Nerf Herder

Laugh It Up, Fuzzball: An Interview with Parry Grip of

Nerf Herder

There’s a fine line between wittiness and absurdity, between dorkiness and cool. Nerf Herder not only cross those lines, they dance over them gleefully, maniacally laughing as they trip and fall to one side or the other. Don’t take that as a lack of intelligence or talent, though – there’s a big difference between stupid and stoopid, and Nerf Herder are most definitely the latter – the characters and situations in their songs may seem kind of dumb and uncool, but there’s definite wit and even brilliance to the pop culture-laden lyrical turns the songs take. And that’s to say nothing of the music, a hook-laden, melodic pop-punk stew that puts you in the mind of bands like Weezer and Love Songs for the Retarded-era Queers. It all comes together for a sound that a lot of people term Nerd Core, which is about as apt a description of the band as you’ll get – imagine the kids from the A.V. Club in high school set loose with guitars after listening to nothing but the Ramones and NOFX for a few months, and you’re on the right track.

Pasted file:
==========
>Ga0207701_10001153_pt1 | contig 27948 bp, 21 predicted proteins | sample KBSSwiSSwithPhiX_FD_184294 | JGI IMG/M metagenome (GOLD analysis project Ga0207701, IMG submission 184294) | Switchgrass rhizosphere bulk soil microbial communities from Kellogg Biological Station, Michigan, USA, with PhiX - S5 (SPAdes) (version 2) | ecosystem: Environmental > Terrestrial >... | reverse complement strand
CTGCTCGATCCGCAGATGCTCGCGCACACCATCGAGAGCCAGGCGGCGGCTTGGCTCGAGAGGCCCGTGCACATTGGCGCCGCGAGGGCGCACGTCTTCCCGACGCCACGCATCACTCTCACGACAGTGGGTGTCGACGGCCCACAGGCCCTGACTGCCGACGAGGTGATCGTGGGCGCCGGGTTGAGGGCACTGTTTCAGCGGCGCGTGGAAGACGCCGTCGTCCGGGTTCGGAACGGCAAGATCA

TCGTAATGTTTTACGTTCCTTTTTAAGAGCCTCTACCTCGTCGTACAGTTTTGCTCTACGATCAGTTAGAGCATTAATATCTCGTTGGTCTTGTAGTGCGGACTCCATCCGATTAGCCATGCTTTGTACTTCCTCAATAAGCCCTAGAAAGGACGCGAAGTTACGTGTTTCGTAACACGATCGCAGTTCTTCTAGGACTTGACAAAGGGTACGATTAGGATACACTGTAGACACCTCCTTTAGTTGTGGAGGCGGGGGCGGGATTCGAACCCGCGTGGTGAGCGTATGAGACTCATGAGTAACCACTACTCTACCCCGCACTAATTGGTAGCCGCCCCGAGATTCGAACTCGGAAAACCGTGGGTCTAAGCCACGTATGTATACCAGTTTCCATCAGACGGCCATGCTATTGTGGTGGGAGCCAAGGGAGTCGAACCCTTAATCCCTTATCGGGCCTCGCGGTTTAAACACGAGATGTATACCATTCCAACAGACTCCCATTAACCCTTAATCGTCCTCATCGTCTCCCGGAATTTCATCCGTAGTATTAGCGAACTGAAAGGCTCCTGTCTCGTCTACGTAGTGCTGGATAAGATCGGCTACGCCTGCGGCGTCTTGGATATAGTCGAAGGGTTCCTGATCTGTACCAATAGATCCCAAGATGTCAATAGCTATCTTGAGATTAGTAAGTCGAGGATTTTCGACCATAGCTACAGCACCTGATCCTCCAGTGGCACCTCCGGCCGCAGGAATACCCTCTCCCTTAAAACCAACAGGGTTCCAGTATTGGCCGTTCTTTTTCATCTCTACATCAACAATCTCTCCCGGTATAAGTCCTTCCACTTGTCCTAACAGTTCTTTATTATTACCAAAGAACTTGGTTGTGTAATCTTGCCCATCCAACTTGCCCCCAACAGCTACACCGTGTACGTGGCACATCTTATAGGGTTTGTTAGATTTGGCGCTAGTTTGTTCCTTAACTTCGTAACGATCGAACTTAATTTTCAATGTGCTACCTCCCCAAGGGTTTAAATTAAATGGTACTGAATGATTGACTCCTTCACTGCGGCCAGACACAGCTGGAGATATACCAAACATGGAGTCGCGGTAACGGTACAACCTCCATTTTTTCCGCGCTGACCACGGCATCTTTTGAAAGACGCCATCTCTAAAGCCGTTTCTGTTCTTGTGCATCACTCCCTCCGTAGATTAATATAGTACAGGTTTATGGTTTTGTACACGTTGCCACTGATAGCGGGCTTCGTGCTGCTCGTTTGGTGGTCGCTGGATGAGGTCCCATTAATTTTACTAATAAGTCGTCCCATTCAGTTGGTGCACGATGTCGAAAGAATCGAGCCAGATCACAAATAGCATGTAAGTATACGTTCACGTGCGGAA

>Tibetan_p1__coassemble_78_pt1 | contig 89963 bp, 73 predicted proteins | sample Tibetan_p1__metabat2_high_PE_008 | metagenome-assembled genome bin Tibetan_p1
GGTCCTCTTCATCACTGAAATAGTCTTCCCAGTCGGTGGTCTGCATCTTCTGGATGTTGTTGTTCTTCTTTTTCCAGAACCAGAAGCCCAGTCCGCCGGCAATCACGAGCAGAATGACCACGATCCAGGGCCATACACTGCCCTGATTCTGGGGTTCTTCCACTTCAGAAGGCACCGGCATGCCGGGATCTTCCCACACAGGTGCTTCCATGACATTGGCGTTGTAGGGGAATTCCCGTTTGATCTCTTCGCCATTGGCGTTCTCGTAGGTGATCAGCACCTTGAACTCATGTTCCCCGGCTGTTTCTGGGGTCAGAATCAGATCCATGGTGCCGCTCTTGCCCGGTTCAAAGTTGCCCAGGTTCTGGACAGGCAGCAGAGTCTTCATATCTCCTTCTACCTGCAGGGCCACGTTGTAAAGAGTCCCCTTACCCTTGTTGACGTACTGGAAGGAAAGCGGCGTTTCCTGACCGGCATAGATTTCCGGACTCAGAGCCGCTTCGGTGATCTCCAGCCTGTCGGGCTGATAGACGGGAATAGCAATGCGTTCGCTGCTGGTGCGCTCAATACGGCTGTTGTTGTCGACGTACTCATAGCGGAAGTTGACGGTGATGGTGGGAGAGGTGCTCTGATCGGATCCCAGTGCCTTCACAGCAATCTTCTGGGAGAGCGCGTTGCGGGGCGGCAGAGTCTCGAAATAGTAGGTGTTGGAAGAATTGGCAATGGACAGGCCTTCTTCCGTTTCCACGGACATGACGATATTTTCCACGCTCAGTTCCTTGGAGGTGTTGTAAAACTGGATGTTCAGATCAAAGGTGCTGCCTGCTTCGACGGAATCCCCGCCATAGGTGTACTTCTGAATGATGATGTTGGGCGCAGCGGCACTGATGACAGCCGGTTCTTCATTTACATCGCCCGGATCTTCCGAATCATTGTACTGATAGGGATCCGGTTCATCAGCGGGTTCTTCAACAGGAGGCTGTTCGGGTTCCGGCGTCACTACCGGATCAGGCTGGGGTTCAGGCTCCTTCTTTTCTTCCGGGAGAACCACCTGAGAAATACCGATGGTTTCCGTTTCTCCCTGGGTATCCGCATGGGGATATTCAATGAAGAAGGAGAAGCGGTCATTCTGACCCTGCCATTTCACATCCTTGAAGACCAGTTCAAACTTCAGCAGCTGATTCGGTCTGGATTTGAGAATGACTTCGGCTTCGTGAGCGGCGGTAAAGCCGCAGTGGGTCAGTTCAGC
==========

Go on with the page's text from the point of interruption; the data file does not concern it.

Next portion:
The band came together in 1994, around a nucleus of guitarist/vocalist Parry Grip and drummer Steve Sherlock. Taking their name from a throwaway insult Princess Leia hurls at Han Solo near the start of The Empire Strikes Back, they recorded a self-titled album for tiny indie My Records (Joey Cape from Lagwagon’s label), working as a trio with original bassist, Charlie Dennis. Nerf Herder quickly took off based on the unexpected enthusiasm for its first single, “Van Halen” (a tongue-in-cheek character assassination of the band’s career), which made it onto San Francisco radio powerhouse Live 105 before the band even got a copy of the record! Based on the radio attention, the major labels came sniffing around, and by early 1997, the band was signed to Arista Records, who reissued the debut album. After a rollercoaster ride that saw the band going through several bassists, making $100,000 videos, and writing the theme song for TV’s Buffy the Vampire Slayer, the band took some time out of the limelight.